The toxic effects (renal carcinoma and renal failure) were first recognised and called Balkan endemic nephropathy in 1956, but was not till the 1990s that full recognition of aristolochic acid’s toxicity started to be more widely understood — amazingly, it is still consumed in Taiwan (whose population is predominantly Han Chinese) because a naïve faith in ancient Chinese medicine remains wide-spread. Taiwan has, as a result of this superstitious ignorance (aka ‘folklore’, or ‘ancient wisdom’), the highest incidence of renal failure and urinary-tract cancers in the world [34].

These deaths are all caused by Aristolochia, used for two thousand years, and still causing innumerable deaths. Natural, safe? Nature fights back and cannot be wished away with magical beliefs. So much for ‘ancient wisdom’.

Anti-oestrogen compounds

Some grasses produce anti-oestrogen compounds, but only in their early-spring shoots. That suppress the ovulation of some grazing animals, until the grass has reached a certain stage of maturity. This mutually benefits both the grass and the animals by making sure that the animals do not breed until the grass is fully established in the early growing season, such that it is not over-grazed. This avoids the denudation of the landscape and erosion and lessens the chance of the offspring of the animals starving through lack of food.

Laxatives: ‘Senokot’

Since the ‘information-environment’ that most people are exposed to is so full of execrably poor material, let us have an example related to excretion. Why do you think so many plant-based extracts act to increase the speed of bowel action in mammals, including humans (think of the laxative ‘senokot’, extract of the senna pod). It is sometimes because of a dynamic relationship with the plants eaten, and some plants produce compounds which maximise the chance of the animal excreting their seeds in an advantageous location.

Toxoplasma gondii and car accidents

Toxoplasmosis is caused by the Toxoplasma gondii parasite: rodents infected with toxoplasma show diminished reaction times and a reduced fear-response to predation by felines, including domestic cats. This is caused by a chemical produced by the Toxoplasma parasite that affects the nervous system. Thus, such rodents are more likely to be caught and eaten, and the likelihood of Toxoplasma maintaining itself in the population is increased [35, 36].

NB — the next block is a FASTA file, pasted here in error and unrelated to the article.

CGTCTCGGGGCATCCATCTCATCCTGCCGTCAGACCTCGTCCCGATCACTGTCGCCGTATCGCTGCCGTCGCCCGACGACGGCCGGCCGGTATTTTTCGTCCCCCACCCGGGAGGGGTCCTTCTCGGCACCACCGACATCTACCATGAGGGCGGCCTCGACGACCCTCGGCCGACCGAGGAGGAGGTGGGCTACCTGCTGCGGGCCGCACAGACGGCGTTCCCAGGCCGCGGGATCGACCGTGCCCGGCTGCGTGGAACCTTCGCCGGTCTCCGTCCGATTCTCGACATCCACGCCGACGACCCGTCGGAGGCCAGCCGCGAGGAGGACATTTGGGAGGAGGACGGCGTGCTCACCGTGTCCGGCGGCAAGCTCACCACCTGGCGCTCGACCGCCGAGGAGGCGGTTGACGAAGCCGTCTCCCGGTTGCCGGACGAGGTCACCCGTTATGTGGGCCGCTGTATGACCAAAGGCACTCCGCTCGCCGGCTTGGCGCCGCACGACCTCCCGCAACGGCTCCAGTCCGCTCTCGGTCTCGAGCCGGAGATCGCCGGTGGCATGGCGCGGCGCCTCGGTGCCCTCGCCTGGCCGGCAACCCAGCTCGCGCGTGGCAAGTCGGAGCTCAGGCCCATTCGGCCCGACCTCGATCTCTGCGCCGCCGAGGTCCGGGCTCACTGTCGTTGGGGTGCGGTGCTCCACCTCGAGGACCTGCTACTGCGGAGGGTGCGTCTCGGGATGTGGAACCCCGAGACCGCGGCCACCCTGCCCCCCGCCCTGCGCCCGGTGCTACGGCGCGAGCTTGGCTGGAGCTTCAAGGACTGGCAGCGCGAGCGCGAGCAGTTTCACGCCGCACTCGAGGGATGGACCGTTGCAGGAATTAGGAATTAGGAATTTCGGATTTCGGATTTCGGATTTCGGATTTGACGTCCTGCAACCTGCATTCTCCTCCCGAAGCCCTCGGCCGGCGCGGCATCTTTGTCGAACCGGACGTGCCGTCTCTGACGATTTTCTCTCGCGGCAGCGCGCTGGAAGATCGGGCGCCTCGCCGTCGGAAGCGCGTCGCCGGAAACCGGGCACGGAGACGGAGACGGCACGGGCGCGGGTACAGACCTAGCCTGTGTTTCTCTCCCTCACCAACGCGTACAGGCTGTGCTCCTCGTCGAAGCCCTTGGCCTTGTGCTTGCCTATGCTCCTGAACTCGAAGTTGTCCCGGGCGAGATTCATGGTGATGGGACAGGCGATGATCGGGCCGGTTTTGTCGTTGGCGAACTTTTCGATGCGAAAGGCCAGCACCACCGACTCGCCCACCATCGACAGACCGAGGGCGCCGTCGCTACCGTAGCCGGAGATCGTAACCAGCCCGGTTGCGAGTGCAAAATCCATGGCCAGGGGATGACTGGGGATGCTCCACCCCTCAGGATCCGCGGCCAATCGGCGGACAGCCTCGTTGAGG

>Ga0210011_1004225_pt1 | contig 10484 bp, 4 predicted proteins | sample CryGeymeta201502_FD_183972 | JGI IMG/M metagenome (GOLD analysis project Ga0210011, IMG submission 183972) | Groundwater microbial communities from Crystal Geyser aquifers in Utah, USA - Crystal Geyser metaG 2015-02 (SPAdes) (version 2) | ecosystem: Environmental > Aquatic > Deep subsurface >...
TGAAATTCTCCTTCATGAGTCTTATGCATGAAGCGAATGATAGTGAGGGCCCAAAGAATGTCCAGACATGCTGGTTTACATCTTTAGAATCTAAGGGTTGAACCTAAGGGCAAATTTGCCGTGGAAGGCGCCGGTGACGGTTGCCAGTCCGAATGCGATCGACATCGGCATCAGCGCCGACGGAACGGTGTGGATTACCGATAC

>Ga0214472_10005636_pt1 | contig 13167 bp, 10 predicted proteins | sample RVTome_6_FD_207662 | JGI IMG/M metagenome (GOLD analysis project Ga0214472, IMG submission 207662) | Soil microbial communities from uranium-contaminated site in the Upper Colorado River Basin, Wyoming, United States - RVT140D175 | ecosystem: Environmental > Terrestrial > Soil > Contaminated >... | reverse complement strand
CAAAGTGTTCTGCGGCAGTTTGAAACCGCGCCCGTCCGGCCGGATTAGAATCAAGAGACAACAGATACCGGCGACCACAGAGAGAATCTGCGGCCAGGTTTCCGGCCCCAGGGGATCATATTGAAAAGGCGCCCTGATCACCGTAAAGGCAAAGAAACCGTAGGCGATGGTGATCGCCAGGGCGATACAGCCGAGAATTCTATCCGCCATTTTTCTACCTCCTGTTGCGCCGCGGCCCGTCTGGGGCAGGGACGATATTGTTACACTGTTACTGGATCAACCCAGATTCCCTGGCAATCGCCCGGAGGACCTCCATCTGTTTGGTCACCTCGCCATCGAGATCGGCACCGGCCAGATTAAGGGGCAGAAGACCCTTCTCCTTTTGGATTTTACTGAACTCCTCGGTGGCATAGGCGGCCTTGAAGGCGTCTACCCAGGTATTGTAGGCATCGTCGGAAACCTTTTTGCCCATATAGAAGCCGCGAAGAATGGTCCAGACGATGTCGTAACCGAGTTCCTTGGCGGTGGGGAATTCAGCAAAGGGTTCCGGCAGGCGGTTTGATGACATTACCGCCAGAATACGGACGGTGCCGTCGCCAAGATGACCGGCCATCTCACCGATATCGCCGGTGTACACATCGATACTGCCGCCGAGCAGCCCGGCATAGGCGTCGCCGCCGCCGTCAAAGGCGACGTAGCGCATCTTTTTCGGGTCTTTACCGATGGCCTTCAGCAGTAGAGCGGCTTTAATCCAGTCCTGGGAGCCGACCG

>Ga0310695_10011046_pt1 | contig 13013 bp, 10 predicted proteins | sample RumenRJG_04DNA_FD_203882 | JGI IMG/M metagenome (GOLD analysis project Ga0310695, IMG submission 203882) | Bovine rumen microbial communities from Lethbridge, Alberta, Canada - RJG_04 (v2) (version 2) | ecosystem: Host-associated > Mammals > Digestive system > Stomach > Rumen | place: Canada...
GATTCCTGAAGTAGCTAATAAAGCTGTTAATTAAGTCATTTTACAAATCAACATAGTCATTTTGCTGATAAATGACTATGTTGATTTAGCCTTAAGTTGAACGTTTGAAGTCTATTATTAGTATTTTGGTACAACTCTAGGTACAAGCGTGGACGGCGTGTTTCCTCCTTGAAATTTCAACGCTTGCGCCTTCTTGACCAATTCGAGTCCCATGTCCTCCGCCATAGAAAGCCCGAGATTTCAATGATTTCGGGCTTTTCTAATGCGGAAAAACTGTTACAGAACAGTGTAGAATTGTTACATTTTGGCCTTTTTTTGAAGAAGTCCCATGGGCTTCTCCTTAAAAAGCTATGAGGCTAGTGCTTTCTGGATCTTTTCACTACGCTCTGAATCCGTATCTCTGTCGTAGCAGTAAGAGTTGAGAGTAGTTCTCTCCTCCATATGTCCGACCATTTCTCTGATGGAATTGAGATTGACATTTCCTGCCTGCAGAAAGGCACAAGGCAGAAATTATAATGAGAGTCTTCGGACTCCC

Toxoplasma also infects 20-60% of humans, via domestic cats (how many reasons are there for not having cats?): so, here is an example of a profound effect on human physiology and behaviour (reaction times) that has only recently been elucidated [37]. Humans who are RhD-positive seen to be protected against latent toxoplasma-induced impairment of reaction times which, however, affects everyone else, who suffer slowed reactions, and are therefore more likely to have road traffic accidents, and probably other misfortunes as well [36, 38, 39].

This interesting example of host/parasite evolution may explain the otherwise puzzling perpetuation of the Rh blood group variant in the human population, because it causes occasionally fatal haemolytic disease of the newborn [40-42]. Sickle-cell disease and Malaria show a similar inter-relationship.

Summary perspective

This is a fascinating subject that involves an understanding of evolution, chemistry, pharmacology, psychology, sociology, and politics. It doesn’t get more wide-ranging than that. An accumulation of many similar observations to those above illustrates that there are extensive interactions, many unexplored or unknown, between a myriad of compounds produced by plants, and the behaviour and functioning of vertebrates, including humans.